* Ukraine plans to boost gas imports from Europe
* Has failed to renegotiate long-term contract with Russia
* LNG and Turkmen imports less feasible - analyst
By Olzhas Auyezov
KIEV, Feb 26 Ukraine wants to import up to 8
billion cubic metres of gas a year from central Europe to
replace expensive Russian supplies and take advantage of lower
prices on the European spot market, a senior energy official
said on Tuesday.
Vadym Chuprun, deputy head of Ukrainian state energy firm
Naftogaz, said Ukraine wanted to receive gas shipments through
Poland, Hungary and Slovakia.
"I think the total volume (of supplies from Poland) will
reach 1 billion cubic metres (bcm) this year," he told reporters
at an energy conference in Kiev.
"Separately, we plan to sign contracts on gas supplies in
the amount of up to 7 bcm through Hungary and Slovakia."
This year, however, total imports from Europe are likely to
stand at a more modest level of 2 bcm, Chuprun told Reuters
At the same time, Chuprun said, Ukraine planned to cut
imports of Russian gas to 18-20 billion cubic metres this year
from an estimated 24-25 billion in 2012.
All the three countries - Poland, Hungary and Slovakia -
receive natural gas from Russia shipped via Ukrainian pipelines
and Kiev wants to reverse some of those links to import gas from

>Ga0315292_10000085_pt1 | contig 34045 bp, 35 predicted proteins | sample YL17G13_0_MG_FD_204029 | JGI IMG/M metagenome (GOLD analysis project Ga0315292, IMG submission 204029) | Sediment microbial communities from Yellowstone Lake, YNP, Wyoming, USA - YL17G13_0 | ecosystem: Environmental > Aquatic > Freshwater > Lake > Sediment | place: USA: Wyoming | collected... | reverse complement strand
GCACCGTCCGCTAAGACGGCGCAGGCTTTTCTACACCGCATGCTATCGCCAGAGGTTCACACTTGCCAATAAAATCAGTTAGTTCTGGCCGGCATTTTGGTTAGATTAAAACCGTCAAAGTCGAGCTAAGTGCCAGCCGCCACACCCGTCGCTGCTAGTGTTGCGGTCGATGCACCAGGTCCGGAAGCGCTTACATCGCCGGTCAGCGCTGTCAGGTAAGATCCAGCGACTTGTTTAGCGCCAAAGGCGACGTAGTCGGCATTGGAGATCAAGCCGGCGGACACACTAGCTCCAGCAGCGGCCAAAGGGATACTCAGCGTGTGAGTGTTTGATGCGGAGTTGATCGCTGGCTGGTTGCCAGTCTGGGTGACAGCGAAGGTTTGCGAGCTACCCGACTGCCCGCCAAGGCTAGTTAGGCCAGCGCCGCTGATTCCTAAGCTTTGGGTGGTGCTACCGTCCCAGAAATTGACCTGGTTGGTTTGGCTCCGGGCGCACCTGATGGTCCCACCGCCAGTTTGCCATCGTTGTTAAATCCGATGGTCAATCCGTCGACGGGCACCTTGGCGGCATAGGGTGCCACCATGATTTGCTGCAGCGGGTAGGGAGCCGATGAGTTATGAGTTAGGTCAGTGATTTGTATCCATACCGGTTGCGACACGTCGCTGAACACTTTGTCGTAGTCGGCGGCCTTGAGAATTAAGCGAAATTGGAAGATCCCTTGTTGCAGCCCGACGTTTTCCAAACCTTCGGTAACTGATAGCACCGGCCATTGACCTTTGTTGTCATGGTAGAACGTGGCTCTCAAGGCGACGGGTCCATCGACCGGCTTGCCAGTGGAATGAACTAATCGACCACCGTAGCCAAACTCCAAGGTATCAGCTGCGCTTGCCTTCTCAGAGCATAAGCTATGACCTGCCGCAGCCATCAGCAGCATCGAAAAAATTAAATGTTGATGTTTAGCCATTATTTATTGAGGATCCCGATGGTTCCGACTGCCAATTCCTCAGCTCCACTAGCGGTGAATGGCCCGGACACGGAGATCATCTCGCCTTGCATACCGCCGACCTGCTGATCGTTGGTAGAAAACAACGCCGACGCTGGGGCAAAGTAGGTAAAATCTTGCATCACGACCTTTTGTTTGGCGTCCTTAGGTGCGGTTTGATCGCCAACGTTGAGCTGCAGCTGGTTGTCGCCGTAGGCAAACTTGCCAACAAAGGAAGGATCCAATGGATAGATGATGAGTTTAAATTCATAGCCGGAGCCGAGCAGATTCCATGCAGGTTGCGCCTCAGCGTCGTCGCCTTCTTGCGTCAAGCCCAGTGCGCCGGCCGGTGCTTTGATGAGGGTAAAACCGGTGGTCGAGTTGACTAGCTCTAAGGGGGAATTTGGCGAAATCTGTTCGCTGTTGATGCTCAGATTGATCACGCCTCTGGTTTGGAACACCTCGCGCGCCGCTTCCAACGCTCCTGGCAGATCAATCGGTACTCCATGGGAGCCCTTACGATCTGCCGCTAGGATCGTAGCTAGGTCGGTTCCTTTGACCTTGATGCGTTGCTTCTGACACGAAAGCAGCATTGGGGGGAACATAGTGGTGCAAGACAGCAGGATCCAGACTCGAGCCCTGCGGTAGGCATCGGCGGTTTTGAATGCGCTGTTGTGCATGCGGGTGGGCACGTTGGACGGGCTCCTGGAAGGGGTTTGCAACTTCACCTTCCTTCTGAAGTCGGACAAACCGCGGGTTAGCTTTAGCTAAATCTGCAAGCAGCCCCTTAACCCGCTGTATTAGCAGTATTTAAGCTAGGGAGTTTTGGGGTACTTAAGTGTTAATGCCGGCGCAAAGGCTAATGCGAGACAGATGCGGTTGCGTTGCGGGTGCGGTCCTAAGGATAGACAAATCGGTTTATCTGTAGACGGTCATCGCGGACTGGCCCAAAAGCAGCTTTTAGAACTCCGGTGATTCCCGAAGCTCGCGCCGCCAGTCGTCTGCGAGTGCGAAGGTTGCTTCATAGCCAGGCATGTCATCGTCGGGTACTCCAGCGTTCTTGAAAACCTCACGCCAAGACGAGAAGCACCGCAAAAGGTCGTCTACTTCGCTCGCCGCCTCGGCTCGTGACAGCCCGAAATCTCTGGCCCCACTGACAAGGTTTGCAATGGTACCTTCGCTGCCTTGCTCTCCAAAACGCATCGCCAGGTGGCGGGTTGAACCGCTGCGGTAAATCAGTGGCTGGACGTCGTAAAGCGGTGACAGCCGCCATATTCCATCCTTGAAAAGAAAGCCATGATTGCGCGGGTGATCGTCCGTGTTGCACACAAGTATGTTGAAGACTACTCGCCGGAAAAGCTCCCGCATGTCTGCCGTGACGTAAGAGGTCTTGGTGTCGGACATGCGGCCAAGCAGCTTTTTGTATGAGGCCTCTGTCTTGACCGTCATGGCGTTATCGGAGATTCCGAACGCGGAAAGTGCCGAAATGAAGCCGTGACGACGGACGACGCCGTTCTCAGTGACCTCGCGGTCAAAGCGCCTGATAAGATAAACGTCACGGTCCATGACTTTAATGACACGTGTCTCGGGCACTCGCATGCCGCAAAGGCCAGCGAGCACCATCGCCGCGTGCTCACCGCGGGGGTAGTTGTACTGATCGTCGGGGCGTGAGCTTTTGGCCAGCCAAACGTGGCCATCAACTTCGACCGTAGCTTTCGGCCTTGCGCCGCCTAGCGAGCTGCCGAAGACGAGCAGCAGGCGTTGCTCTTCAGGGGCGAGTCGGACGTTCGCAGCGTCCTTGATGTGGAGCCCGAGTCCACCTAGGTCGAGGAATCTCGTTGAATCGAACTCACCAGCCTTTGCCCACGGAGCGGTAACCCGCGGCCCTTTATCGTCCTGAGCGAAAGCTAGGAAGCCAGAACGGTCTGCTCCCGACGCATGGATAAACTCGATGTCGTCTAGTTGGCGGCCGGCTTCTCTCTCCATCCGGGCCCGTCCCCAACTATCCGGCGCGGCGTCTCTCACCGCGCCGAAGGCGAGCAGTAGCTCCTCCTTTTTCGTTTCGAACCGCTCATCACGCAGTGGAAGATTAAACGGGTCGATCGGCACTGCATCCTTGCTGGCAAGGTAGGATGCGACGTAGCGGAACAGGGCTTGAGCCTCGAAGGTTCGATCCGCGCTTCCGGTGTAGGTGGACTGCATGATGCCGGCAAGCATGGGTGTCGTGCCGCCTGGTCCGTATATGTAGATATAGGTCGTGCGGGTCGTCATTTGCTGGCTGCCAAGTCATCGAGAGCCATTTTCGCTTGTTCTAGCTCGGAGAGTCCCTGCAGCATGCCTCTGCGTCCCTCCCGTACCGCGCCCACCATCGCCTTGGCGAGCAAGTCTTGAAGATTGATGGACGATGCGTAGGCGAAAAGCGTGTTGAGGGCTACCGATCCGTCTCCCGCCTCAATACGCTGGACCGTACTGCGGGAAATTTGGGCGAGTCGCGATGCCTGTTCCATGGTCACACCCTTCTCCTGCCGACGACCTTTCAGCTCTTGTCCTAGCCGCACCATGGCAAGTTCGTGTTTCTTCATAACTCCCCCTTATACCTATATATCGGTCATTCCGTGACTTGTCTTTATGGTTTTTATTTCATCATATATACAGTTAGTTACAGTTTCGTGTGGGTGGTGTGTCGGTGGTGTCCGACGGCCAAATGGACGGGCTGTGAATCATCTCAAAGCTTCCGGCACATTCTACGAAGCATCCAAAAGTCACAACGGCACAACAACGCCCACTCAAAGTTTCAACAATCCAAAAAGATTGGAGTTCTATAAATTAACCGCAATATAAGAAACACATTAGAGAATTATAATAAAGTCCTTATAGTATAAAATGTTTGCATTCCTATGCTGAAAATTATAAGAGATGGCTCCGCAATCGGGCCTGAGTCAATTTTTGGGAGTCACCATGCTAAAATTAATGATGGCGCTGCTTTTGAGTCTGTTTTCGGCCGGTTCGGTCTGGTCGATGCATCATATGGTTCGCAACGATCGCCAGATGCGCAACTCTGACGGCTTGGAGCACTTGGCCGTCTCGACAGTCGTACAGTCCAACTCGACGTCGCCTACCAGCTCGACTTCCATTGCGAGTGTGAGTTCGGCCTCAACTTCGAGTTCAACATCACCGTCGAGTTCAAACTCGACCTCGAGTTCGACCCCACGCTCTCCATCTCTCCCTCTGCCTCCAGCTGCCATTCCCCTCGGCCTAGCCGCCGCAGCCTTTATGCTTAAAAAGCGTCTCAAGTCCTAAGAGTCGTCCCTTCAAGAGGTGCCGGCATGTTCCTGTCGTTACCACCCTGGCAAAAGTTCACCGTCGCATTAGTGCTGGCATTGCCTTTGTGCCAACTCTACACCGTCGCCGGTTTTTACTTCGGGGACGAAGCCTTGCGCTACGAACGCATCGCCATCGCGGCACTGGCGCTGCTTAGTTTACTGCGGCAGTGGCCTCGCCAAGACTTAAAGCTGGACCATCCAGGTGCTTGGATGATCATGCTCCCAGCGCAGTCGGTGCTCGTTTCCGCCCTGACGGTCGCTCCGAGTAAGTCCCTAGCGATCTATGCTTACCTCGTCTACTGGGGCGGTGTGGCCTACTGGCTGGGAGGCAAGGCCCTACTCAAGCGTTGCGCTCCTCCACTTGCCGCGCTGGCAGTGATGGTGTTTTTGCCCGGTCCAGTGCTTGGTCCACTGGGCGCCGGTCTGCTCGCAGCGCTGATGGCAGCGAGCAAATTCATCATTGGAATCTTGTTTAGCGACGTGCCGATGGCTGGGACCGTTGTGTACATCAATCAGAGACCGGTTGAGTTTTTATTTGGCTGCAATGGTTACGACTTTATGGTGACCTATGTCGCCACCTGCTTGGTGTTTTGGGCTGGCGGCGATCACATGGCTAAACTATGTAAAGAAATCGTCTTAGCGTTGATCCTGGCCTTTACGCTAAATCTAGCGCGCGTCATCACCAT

Earlier this week, Ukrainian Energy Minister Eduard
Stavytsky said Kiev could eventually completely replace Russian
supplies with those from Europe.
Ukraine is paying about $430 per thousand cubic metres of
gas imported from Russia. Last December, it bought the first
small batch - 57 million cubic metres - of gas from Germany's
RWE at $408 per thousand cubic metres.
The disparity - which can become even larger if the European
spot price declines - is due to the fact that Ukraine buys
Russian gas under a 10-year contract signed in 2009 which links
the price of gas to that of oil and oil products.
The government of Ukrainian President Viktor Yanukovich has
sought since 2010 to renegotiate the contract signed by a
previous cabinet but has so far failed to win any concessions
As a result, Kiev started exploring other options such as
importing gas from Turkmenistan, building a terminal to receive
liquefied natural gas (LNG) from the Gulf and purchasing the
fuel on the European spot market.
According to Simon Pirani, a researcher at the Oxford
Institute for Energy Studies, the latter option is the most
The LNG project is too costly, Pirani said, and faces
opposition from Turkey which says it may not allow LNG tankers
to pass the congested Bosphorus straits. And Turkmenistan would
rather export its gas to nearby China.
"For Ukraine, overcoming obstacles to accessing gas from
Europe may be far easier," Pirani told the energy conference in
The obstacles in this case are both technical, such as
reversing some pipeline without interrupting the transit of
Russian gas to Europe, and legal, such as getting around the
"take it or pay for it anyway" clause in the 2009 deal with
Moscow has already made it clear it was unhappy with Ukraine
reducing imports and sent Kiev a $7 billion bill last month for
what it says are volumes of gas Ukraine was obliged to buy.
Ukraine has refused to pay the bill and it is not clear if
Moscow plans to take Kiev to arbitration over the issue.
(Additional reporting by Pavel Polityuk; editing by Keiron